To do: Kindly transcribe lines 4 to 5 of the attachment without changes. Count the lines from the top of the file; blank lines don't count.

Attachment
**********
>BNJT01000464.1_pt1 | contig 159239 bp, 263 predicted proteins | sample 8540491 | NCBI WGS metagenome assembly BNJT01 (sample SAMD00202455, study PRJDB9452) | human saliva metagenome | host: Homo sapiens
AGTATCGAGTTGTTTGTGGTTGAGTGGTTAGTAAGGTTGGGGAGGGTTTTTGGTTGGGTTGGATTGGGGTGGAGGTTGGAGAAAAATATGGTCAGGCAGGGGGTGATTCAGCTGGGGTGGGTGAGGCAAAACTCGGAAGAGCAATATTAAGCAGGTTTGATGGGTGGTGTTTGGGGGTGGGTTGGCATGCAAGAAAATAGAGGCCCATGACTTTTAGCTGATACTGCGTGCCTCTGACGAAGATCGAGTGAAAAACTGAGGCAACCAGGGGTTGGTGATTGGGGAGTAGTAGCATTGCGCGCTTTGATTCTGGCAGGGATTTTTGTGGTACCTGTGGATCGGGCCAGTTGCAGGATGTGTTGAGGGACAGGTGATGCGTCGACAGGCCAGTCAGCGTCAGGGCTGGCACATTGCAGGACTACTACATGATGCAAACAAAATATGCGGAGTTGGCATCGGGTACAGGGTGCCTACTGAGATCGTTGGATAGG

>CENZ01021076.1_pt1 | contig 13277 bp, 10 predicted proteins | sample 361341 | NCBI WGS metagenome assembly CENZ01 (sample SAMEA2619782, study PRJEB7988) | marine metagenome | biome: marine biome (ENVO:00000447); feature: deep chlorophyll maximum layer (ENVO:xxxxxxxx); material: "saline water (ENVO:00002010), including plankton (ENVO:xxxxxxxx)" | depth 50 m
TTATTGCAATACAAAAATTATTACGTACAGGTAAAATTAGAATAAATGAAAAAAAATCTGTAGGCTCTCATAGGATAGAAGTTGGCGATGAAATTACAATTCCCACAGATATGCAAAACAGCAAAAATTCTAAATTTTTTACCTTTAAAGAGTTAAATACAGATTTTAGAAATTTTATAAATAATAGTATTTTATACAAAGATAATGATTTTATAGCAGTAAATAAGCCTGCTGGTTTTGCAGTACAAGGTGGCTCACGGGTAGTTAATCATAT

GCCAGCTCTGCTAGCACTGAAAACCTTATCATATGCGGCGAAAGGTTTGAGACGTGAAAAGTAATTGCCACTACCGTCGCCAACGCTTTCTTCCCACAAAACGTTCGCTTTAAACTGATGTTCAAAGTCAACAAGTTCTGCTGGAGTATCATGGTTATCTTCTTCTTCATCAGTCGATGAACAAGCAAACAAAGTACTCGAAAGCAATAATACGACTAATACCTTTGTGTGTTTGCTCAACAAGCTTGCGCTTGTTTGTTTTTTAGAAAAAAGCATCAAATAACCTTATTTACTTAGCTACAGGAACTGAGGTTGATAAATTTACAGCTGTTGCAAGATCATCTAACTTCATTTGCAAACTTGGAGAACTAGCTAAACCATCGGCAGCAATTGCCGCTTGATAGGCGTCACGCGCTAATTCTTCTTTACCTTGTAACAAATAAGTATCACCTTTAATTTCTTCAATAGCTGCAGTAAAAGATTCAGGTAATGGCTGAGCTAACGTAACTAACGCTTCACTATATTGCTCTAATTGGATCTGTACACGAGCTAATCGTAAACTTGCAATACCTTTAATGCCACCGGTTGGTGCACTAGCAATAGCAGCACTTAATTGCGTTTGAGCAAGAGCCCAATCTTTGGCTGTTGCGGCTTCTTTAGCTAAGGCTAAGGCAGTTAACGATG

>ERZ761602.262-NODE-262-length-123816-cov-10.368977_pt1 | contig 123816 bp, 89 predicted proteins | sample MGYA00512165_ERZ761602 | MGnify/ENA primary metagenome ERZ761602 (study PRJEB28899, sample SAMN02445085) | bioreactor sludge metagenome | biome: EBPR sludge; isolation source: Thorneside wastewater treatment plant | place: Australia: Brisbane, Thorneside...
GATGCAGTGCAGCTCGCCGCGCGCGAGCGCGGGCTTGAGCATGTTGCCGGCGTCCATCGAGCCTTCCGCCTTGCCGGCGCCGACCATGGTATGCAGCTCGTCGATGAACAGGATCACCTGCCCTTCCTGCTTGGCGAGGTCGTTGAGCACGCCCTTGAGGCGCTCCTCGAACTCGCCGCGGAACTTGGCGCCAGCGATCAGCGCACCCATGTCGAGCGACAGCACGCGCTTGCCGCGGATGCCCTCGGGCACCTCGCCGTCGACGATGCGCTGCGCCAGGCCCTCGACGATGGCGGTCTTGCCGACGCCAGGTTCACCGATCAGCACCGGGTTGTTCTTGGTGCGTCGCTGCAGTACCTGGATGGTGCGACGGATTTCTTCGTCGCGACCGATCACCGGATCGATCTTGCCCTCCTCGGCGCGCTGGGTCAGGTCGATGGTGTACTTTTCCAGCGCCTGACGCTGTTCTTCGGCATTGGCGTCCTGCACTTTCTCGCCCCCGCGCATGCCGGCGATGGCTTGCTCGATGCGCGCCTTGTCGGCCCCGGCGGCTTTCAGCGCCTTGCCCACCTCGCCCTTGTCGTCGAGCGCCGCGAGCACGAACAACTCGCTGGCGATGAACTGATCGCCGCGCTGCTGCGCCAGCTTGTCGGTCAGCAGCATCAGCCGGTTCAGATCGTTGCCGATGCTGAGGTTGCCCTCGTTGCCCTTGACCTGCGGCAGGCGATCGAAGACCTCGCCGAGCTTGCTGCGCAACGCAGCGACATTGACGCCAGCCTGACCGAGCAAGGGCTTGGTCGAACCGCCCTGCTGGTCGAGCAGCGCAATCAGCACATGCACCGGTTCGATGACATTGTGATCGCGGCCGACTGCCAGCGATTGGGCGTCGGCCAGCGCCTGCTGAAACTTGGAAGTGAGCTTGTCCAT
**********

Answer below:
TTATTGCAATACAAAAATTATTACGTACAGGTAAAATTAGAATAAATGAAAAAAAATCTGTAGGCTCTCATAGGATAGAAGTTGGCGATGAAATTACAATTCCCACAGATATGCAAAACAGCAAAAATTCTAAATTTTTTACCTTTAAAGAGTTAAATACAGATTTTAGAAATTTTATAAATAATAGTATTTTATACAAAGATAATGATTTTATAGCAGTAAATAAGCCTGCTGGTTTTGCAGTACAAGGTGGCTCACGGGTAGTTAATCATAT

GCCAGCTCTGCTAGCACTGAAAACCTTATCATATGCGGCGAAAGGTTTGAGACGTGAAAAGTAATTGCCACTACCGTCGCCAACGCTTTCTTCCCACAAAACGTTCGCTTTAAACTGATGTTCAAAGTCAACAAGTTCTGCTGGAGTATCATGGTTATCTTCTTCTTCATCAGTCGATGAACAAGCAAACAAAGTACTCGAAAGCAATAATACGACTAATACCTTTGTGTGTTTGCTCAACAAGCTTGCGCTTGTTTGTTTTTTAGAAAAAAGCATCAAATAACCTTATTTACTTAGCTACAGGAACTGAGGTTGATAAATTTACAGCTGTTGCAAGATCATCTAACTTCATTTGCAAACTTGGAGAACTAGCTAAACCATCGGCAGCAATTGCCGCTTGATAGGCGTCACGCGCTAATTCTTCTTTACCTTGTAACAAATAAGTATCACCTTTAATTTCTTCAATAGCTGCAGTAAAAGATTCAGGTAATGGCTGAGCTAACGTAACTAACGCTTCACTATATTGCTCTAATTGGATCTGTACACGAGCTAATCGTAAACTTGCAATACCTTTAATGCCACCGGTTGGTGCACTAGCAATAGCAGCACTTAATTGCGTTTGAGCAAGAGCCCAATCTTTGGCTGTTGCGGCTTCTTTAGCTAAGGCTAAGGCAGTTAACGATG